Victoria Northridge

Local History and Heritage - George Eliot
Kaga simpson
Peacehaven, East Sussex
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7 of 22  Tue 10th Mar 2020 1:32pm  
Member: Joined Sep 2014  Total posts:3850

She also wrote about Coventry: Oh, the dismal weather and the dismal country, and the dismal people. I am determined to sell everything I possess and be a stranger and a foreigner on the earth for evermore. She came back once to visit her brother. They didn't see eye to eye. They never spoke again for forty years.
Local History and Heritage - George Eliot
Earlsdon Kid
Argyll & Bute, Scotland
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8 of 22  Sun 22nd Mar 2020 3:10pm  
Member: Joined Apr 2017  Total posts:89

On 11th Nov 2019 12:40pm, OldCaludonian said: DBC's wife's uncle is not alone. In 1888 there was published a book called Scenes from 'George Eliot' Country by S. Parkinson who thinks "It is a little singular that George Eliot did not draw more upon her experience at Coventry than she has done..... But the little she did take from the 'city of the three spires' was at all events of a high order for it yielded Rufus Lyon [ in Felix Holt]..". Parkinson's chapter on Middlemarch makes no reference to Coventry - or, for that matter, Nuneaton. This is very much in contrast with modern commentators such as Graham Handley (George Eliot's Midlands: Passion Exile , 1991) who is quite sure that "Middlemarch is based on Coventry".
There is an illustration entitled " 'Middlemarch' - Great Butcher Row, drawn by Nathaniel Troughton " in the Kenneth Richardson book "Twentieth Century Coventry" which would back up this opinion that "Middlemarch" is based on Coventry.
Local History and Heritage - George Eliot
Kaga simpson
Peacehaven, East Sussex
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9 of 22  Sun 22nd Mar 2020 4:29pm  
Member: Joined Sep 2014  Total posts:3850

George Eliot did not name anything by name as far as I know, and everyone is guessing, but she did mention and have meetings with John Sibree from Vicar Street, the same guy that had the military bands thrown out of Coventry. What she did do was describe the countryside around Warwickshire at that time. But it was a man's world, that's why she wrote in a man's name, she was a brilliant scholar and musician, way out of her time, and she was Jewish, that didn't fit in with Coventry. We had refused to have them in the country for centuries, way back. We could argue about her for years, she was so complex.
Local History and Heritage - George Eliot
Kaga simpson
Peacehaven, East Sussex
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10 of 22  Tue 31st Mar 2020 12:14pm  
Member: Joined Sep 2014  Total posts:3850

Further to this, her friend did exactly the same. Elizabeth Gaskell went to boarding school three miles from Warwick, aged eleven in 1821 taught by the Byerley sisters, but she was no Mary Evans. They all read the same books, the same type of Sunday Schools and chapels, and women should stay by the kitchen fire and girls should keep out of men's disputes. Later they wrote books, again and again they wrote of their childhood with fictional names, but people they had known. They shared the same friend, and they were at the forefront of the mid-century women's movement, that later became the suffragettes.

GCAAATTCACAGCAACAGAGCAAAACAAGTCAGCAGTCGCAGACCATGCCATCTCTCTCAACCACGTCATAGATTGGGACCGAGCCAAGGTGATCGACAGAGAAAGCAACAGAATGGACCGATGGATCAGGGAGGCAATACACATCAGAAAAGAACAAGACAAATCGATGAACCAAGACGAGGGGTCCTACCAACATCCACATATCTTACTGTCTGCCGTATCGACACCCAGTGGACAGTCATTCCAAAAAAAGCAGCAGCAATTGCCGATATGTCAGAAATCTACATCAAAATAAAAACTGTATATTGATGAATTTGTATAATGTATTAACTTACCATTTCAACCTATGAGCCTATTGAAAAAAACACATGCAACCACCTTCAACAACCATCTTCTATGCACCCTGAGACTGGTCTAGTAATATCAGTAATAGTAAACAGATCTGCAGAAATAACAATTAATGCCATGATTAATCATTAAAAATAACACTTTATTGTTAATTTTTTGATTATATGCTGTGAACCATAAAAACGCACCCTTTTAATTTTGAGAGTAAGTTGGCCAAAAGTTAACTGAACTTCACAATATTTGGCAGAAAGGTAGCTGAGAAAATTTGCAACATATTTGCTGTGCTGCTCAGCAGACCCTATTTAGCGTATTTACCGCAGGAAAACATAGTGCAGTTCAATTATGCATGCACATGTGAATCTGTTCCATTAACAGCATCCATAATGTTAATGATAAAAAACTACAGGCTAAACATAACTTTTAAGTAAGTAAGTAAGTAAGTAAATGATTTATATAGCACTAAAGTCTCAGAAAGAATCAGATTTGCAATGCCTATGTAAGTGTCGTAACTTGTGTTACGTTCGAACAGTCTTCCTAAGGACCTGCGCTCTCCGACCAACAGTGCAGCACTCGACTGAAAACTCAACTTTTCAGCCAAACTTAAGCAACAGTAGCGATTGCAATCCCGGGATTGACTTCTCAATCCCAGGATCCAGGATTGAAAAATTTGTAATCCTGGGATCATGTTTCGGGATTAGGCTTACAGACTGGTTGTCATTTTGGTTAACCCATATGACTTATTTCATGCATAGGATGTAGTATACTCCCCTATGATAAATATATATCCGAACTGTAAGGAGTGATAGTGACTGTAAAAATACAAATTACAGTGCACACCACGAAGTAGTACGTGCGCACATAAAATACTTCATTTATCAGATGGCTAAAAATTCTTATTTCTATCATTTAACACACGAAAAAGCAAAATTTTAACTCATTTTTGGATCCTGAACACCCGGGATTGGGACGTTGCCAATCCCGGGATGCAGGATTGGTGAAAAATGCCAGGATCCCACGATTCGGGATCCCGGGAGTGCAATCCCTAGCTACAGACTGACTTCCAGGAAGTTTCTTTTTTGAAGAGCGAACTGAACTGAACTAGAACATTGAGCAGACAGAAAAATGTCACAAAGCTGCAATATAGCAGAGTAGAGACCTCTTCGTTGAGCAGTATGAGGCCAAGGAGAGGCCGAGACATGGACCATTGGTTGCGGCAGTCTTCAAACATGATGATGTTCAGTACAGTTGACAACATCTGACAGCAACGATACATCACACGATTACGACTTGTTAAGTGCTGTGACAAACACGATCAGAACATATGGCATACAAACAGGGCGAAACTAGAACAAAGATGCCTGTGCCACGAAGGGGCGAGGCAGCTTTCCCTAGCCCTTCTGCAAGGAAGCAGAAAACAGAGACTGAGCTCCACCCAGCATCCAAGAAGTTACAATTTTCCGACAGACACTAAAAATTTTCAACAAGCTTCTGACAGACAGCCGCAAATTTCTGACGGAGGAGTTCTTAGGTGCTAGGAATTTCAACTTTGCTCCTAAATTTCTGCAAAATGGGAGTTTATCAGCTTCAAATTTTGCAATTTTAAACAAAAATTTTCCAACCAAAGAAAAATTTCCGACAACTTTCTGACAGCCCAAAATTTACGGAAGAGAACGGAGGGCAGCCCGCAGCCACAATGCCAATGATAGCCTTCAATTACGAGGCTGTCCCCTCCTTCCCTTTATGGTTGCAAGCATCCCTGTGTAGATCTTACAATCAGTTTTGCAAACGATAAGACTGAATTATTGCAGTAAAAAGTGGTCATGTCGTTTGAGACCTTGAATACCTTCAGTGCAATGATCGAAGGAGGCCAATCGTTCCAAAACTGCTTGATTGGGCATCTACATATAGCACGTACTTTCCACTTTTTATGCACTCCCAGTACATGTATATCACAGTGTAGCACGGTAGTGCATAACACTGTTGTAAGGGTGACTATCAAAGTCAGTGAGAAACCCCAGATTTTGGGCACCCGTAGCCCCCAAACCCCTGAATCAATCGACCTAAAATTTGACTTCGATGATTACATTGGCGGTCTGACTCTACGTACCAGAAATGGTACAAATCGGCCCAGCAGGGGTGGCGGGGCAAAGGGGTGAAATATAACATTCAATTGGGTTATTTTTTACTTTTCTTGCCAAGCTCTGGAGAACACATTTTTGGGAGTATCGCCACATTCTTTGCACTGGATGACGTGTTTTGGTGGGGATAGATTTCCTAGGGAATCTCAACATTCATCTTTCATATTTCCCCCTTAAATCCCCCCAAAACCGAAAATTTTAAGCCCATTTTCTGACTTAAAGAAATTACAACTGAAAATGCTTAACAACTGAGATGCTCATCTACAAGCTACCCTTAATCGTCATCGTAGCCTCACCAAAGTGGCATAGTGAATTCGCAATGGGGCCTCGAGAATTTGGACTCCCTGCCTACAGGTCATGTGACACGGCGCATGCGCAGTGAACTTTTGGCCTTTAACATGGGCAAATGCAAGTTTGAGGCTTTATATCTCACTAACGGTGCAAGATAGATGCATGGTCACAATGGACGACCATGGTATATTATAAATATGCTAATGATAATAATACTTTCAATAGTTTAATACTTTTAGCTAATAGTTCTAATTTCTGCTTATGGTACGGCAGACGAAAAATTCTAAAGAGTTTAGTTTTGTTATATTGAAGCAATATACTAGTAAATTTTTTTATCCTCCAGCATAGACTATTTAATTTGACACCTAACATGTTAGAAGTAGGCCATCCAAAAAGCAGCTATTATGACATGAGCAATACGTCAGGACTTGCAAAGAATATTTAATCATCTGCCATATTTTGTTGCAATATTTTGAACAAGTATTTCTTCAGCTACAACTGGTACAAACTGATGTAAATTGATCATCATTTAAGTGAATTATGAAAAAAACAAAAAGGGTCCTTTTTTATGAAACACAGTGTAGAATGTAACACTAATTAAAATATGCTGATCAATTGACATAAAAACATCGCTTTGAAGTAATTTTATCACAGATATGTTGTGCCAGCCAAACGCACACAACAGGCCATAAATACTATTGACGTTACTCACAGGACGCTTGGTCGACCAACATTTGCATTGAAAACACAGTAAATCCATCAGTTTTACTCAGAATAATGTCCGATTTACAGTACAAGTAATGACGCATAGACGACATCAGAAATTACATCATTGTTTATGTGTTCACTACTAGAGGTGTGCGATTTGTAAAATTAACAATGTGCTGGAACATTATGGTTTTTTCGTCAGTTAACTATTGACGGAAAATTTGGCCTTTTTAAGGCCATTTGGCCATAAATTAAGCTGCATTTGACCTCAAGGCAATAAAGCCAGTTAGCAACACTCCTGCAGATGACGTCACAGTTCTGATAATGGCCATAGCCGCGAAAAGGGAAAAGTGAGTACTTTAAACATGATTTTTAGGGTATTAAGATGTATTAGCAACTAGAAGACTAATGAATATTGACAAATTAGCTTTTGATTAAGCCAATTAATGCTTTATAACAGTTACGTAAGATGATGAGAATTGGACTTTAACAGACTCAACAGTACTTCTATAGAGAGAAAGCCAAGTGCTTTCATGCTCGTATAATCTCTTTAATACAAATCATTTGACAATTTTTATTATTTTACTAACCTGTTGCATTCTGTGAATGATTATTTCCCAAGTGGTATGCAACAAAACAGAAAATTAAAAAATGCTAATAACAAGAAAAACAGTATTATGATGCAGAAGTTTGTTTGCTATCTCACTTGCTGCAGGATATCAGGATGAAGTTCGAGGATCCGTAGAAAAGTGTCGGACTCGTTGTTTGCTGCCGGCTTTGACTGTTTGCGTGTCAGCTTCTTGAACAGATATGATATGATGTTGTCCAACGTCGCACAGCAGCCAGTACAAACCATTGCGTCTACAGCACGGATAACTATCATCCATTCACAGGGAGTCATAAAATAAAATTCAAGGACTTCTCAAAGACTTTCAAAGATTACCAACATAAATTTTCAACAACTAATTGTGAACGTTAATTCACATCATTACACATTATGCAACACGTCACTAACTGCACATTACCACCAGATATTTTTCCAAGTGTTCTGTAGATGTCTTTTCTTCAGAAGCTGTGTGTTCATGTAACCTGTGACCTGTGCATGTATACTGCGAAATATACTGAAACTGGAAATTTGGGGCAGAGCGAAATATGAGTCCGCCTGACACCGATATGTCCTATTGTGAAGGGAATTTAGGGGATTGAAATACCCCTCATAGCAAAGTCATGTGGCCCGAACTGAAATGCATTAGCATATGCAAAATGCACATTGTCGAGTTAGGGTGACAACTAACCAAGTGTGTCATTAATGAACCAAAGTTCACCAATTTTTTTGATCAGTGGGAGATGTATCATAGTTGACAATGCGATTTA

Local History and Heritage - George Eliot
Kaga simpson
Peacehaven, East Sussex
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11 of 22  Tue 14th Apr 2020 11:56am  
Member: Joined Sep 2014  Total posts:3850

To me to write the history of Coventry you would have to put this person to the forefront, for behind the scenes she was a most influential person of her time. Forget her books, that are fictional names of local people she knew as a child. It was in her later years that she knew and was friends with people like the Brays (Radford) and the Hennells who owned silk and ribbon houses in Coventry, the Rosehill circle and the Courtaulds family who later came to Coventry. Sara Hennell, woman sympathsizer and rights campaigner, she resented the silencing of women's free expression. George Eliot was an exceptional, intellectual, educated woman, but the times were of religious discussions, and male domination, that made her take a man's name to be a successful writer, but the women felt trapped by education, economic and legal constraint in a man’s world. Her closest friends were leading Victorian feminist campaigners, against the male desire to 'mastery' over women, and although she drew back from active involvement she did sign and head the Woman's Movement (Suffrage) mid-19th century. For over sixty years they fought their campaign, making the election vote the mainstay, but no matter what they did they were thwarted. Only the first world war showed they could not be ignored, the country needed them badly to do men’s jobs - they won their vote.